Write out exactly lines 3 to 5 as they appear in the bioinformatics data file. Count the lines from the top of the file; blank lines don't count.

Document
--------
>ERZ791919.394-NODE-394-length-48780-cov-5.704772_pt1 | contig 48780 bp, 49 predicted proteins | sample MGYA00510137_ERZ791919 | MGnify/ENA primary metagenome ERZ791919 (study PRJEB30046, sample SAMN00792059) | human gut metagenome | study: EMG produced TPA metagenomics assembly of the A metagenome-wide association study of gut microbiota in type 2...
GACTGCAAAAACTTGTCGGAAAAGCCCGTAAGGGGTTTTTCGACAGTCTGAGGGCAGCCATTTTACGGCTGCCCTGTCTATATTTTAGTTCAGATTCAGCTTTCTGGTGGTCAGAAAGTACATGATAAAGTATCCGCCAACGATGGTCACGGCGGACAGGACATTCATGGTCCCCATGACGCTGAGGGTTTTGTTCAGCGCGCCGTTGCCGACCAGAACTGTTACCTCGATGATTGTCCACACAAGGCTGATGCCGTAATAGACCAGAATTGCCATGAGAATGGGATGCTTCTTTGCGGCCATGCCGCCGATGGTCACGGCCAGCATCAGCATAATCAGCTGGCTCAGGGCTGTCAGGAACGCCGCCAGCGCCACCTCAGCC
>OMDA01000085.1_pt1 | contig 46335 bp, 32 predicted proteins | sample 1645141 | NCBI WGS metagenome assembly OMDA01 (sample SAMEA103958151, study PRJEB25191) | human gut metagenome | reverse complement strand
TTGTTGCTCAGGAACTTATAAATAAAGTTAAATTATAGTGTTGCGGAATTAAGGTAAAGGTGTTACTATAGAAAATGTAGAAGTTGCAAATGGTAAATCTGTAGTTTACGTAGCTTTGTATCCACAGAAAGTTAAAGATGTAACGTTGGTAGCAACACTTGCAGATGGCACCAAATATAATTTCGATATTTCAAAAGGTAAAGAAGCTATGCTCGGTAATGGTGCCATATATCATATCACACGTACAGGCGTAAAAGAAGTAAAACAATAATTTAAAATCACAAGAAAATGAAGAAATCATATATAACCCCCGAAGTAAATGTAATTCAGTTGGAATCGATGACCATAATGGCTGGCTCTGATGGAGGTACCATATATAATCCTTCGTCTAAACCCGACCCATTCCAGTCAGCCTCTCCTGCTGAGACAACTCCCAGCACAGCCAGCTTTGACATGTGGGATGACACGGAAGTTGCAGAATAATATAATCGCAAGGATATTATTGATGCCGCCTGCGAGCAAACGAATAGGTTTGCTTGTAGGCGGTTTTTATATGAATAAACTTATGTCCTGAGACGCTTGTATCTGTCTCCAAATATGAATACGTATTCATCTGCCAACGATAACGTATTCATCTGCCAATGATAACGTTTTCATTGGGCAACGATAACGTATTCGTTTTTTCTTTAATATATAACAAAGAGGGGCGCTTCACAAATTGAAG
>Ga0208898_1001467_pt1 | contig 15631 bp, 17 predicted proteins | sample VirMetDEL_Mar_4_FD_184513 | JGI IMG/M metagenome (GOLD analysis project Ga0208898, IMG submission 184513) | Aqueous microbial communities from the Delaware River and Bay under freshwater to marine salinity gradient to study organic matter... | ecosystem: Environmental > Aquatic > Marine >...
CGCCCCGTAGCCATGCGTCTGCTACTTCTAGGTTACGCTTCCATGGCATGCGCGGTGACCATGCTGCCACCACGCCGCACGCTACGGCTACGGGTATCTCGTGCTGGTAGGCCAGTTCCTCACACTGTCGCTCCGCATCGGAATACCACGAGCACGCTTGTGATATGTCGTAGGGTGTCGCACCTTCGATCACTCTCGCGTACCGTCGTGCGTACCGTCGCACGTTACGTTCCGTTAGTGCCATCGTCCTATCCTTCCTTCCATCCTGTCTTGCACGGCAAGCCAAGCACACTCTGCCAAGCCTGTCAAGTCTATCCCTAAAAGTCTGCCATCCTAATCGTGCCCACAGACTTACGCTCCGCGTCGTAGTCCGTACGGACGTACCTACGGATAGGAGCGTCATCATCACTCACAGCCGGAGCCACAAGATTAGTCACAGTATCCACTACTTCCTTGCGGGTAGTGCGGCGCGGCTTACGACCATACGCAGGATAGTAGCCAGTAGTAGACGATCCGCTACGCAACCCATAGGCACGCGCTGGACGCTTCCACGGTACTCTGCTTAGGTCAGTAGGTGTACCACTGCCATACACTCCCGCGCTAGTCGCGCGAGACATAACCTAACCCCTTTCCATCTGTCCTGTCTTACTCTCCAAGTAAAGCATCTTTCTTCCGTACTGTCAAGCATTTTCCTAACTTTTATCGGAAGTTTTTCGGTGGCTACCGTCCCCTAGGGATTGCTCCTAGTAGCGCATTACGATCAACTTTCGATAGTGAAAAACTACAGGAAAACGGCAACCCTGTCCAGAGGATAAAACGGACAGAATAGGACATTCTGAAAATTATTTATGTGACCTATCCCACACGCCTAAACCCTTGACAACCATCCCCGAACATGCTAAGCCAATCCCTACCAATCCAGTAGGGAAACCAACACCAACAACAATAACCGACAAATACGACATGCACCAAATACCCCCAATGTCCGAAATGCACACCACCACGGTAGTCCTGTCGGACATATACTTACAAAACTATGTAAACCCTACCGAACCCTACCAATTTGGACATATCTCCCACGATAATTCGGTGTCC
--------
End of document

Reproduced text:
>OMDA01000085.1_pt1 | contig 46335 bp, 32 predicted proteins | sample 1645141 | NCBI WGS metagenome assembly OMDA01 (sample SAMEA103958151, study PRJEB25191) | human gut metagenome | reverse complement strand
TTGTTGCTCAGGAACTTATAAATAAAGTTAAATTATAGTGTTGCGGAATTAAGGTAAAGGTGTTACTATAGAAAATGTAGAAGTTGCAAATGGTAAATCTGTAGTTTACGTAGCTTTGTATCCACAGAAAGTTAAAGATGTAACGTTGGTAGCAACACTTGCAGATGGCACCAAATATAATTTCGATATTTCAAAAGGTAAAGAAGCTATGCTCGGTAATGGTGCCATATATCATATCACACGTACAGGCGTAAAAGAAGTAAAACAATAATTTAAAATCACAAGAAAATGAAGAAATCATATATAACCCCCGAAGTAAATGTAATTCAGTTGGAATCGATGACCATAATGGCTGGCTCTGATGGAGGTACCATATATAATCCTTCGTCTAAACCCGACCCATTCCAGTCAGCCTCTCCTGCTGAGACAACTCCCAGCACAGCCAGCTTTGACATGTGGGATGACACGGAAGTTGCAGAATAATATAATCGCAAGGATATTATTGATGCCGCCTGCGAGCAAACGAATAGGTTTGCTTGTAGGCGGTTTTTATATGAATAAACTTATGTCCTGAGACGCTTGTATCTGTCTCCAAATATGAATACGTATTCATCTGCCAACGATAACGTATTCATCTGCCAATGATAACGTTTTCATTGGGCAACGATAACGTATTCGTTTTTTCTTTAATATATAACAAAGAGGGGCGCTTCACAAATTGAAG
>Ga0208898_1001467_pt1 | contig 15631 bp, 17 predicted proteins | sample VirMetDEL_Mar_4_FD_184513 | JGI IMG/M metagenome (GOLD analysis project Ga0208898, IMG submission 184513) | Aqueous microbial communities from the Delaware River and Bay under freshwater to marine salinity gradient to study organic matter... | ecosystem: Environmental > Aquatic > Marine >...